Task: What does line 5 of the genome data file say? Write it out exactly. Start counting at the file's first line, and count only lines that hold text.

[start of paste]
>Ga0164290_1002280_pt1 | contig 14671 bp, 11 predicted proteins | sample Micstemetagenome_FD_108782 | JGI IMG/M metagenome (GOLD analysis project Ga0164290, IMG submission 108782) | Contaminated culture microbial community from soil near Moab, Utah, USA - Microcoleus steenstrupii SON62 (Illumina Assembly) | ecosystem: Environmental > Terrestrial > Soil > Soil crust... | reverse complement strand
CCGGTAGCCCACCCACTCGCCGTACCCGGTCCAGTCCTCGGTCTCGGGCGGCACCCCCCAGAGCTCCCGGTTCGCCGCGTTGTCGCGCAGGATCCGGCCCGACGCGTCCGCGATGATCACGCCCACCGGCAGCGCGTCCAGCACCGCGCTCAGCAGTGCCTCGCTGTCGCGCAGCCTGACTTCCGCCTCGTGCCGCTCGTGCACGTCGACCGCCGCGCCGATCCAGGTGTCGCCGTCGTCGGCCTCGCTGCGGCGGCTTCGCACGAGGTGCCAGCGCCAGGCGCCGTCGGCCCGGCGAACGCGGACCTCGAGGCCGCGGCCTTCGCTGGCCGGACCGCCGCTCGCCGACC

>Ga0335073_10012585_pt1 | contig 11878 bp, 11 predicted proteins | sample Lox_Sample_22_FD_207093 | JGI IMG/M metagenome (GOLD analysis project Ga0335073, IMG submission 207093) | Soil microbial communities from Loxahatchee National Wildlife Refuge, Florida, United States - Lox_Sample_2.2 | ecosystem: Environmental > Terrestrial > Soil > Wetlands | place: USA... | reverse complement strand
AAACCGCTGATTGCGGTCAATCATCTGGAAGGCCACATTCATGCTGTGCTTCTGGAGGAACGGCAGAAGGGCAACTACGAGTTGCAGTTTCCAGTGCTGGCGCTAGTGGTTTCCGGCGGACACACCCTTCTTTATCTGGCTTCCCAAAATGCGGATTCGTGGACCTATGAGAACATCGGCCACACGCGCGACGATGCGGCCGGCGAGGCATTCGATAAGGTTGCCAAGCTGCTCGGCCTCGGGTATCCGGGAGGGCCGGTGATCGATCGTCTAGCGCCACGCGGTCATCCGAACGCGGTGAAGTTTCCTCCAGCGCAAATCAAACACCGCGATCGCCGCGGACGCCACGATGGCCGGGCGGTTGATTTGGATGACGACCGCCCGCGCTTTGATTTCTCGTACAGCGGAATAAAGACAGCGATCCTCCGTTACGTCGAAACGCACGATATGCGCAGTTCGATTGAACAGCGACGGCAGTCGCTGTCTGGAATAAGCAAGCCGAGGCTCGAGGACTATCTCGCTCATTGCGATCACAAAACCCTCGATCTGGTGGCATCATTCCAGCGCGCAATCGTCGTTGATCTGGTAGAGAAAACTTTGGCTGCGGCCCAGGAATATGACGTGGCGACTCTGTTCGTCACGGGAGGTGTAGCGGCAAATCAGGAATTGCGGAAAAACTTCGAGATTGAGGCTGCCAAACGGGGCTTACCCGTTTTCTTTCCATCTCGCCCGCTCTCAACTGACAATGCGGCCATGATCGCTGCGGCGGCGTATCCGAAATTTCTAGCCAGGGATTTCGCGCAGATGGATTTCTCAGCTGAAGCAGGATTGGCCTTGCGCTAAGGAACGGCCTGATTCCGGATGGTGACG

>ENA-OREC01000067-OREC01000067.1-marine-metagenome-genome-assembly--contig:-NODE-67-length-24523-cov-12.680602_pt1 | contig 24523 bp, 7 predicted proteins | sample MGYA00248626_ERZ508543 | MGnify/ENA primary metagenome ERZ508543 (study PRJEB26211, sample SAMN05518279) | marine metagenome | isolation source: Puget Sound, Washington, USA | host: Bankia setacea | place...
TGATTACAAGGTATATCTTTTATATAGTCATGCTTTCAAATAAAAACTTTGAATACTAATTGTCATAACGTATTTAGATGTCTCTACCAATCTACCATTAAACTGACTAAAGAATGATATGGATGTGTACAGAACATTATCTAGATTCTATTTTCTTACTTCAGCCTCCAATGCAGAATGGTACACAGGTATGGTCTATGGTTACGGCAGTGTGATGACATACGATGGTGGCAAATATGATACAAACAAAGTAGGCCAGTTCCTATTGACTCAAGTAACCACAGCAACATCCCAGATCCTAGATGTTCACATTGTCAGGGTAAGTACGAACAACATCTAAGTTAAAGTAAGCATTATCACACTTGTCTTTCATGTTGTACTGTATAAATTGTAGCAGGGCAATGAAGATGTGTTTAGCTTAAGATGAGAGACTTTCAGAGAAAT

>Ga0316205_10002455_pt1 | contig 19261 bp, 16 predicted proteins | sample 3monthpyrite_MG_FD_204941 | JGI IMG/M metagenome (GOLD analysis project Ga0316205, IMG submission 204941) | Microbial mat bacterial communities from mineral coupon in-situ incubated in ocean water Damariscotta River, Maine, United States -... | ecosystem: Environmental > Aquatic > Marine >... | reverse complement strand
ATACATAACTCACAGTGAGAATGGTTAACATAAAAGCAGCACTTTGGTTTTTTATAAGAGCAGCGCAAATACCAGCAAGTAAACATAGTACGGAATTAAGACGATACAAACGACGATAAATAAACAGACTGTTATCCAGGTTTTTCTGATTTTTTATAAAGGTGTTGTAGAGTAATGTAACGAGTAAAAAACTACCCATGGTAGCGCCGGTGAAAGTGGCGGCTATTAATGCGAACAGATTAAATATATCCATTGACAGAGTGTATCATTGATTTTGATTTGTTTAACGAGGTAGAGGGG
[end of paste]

>ENA-OREC01000067-OREC01000067.1-marine-metagenome-genome-assembly--contig:-NODE-67-length-24523-cov-12.680602_pt1 | contig 24523 bp, 7 predicted proteins | sample MGYA00248626_ERZ508543 | MGnify/ENA primary metagenome ERZ508543 (study PRJEB26211, sample SAMN05518279) | marine metagenome | isolation source: Puget Sound, Washington, USA | host: Bankia setacea | place...